Tierre Turner has been a stunt man for 28 years and has doubled for actors like Cuba Gooding Jr. and Ice Cube. He has also been a stunt coordinator for movies like “Dumb and Dumber 2,” “3 Stooges,” “Hall Pass,” and “Stuck On You.” Tierre says “Injuries are just part of the job. You get hit by a car, and you’ve got to do it over again. You get thrown off horses. You get thrown on the street.” And you don’t always get it right on the first take. The definition of a stuntman’s job is getting back up after a fall to do the take again, and that’s exactly what happened when he broke his back.
While working on a movie called “Kill Factor,” Tierre’s stunt involved rolling over a truck. As the truck rolled, the roll cage broke and pinned him in the car while his stunt team tried to free him for 30 minutes. Despite the accident, he endured the pain and continued to stunt double for two years without seeing a back doctor. His back pain became so bad that he could barely walk and his other joints were affected as well. During a visit with his knee doctor, he mentioned his back pain issues and was recommended to Dr. Thomas J. Hopkins.
“You’re going to have to have surgery soon, or you won’t be able to walk.” said Dr. Hopkins to Tierre. Tierre elected to have lumbar spine surgery. Dr. Hopkins decompressed the area that was compromising the nerves and utilized pedicle screws to hold the decompression in place, relieving Tierre’s leg and back pain. After the surgery, and as part of his rehabilitation, he was walking within 2 days. Prior to the surgery, Tierre couldn’t walk a block down the road. He had no physical therapy and returned to his full pre-injury activities including all of the high-impact car stunts that he did before.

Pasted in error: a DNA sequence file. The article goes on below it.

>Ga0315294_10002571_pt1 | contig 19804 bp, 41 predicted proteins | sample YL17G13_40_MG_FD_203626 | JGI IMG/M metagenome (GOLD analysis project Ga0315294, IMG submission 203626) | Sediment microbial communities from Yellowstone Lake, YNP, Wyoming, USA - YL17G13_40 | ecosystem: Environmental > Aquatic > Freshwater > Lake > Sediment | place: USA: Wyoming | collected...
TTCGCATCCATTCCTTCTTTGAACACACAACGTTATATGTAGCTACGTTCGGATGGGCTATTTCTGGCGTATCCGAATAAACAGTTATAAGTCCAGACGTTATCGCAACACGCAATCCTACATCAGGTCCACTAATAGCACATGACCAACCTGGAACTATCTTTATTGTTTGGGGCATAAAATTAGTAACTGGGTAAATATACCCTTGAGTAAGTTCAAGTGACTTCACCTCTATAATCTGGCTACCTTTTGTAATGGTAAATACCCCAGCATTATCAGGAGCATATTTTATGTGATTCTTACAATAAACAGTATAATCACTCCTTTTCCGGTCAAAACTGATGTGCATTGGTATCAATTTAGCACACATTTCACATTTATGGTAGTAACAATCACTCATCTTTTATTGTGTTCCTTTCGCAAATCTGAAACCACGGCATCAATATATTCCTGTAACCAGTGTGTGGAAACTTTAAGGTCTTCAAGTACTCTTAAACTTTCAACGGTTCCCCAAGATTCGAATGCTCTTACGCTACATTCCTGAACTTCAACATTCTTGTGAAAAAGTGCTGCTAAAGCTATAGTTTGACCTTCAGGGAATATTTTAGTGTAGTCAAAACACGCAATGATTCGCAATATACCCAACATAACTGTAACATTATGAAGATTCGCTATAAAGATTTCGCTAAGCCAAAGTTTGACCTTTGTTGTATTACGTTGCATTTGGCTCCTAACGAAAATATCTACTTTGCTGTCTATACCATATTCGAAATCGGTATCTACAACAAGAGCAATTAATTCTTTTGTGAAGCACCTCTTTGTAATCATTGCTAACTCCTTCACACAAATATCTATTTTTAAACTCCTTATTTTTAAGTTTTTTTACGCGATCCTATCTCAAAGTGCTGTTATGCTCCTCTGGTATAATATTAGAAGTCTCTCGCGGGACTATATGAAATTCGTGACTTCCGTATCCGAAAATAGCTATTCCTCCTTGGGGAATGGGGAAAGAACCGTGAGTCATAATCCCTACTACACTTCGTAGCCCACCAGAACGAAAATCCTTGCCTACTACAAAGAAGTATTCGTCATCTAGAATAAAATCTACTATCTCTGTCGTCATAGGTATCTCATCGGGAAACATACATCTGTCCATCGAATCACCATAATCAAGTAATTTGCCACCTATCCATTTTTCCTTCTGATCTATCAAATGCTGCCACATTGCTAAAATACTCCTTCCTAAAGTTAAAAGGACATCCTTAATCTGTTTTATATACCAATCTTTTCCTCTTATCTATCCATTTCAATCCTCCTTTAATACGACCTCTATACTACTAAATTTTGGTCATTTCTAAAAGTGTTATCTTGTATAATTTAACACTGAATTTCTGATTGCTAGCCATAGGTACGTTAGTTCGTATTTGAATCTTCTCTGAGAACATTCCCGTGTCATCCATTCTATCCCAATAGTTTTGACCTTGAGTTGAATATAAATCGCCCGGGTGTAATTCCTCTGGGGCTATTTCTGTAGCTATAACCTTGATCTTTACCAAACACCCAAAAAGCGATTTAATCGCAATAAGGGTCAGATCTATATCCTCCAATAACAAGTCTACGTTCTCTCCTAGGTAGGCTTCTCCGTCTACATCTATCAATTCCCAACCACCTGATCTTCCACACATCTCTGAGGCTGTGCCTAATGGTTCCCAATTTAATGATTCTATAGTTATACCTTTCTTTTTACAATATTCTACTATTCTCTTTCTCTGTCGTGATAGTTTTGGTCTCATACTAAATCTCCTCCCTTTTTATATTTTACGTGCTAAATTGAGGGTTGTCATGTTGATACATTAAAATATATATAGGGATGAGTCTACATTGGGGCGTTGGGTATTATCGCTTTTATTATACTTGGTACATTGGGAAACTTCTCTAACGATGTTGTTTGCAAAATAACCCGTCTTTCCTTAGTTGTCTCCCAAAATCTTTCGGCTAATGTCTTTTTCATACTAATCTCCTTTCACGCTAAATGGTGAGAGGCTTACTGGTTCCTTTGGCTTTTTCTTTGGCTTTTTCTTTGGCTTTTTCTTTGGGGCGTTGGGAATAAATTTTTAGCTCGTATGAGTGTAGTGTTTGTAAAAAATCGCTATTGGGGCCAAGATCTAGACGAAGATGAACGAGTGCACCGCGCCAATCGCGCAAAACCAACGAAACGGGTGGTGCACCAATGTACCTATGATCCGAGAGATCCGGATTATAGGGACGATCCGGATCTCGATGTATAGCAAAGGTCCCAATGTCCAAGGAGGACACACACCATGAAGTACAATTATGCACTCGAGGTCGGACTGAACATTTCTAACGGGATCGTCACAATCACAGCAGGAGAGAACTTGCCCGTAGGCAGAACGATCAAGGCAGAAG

“When you have somebody working and cutting on your back, you want them very confident,” said Tierre. “Dr. Hopkins is a great surgeon, intelligent and very thorough.” Tierre said he feels lucky to be able to go back to his lifestyle and understands the risks involved in his line of work. Dr. Hopkins warned Tierre that he would be injured again, but despite the risky nature of his profession, Tierre loves his job and takes pride in what he does. He has continued his career as a stunt double for 11 years, and has recently been injured again. He will see Dr. Hopkins for another surgery soon, and is confident that he will be able to fix him again.
Examples of his stunt work are below: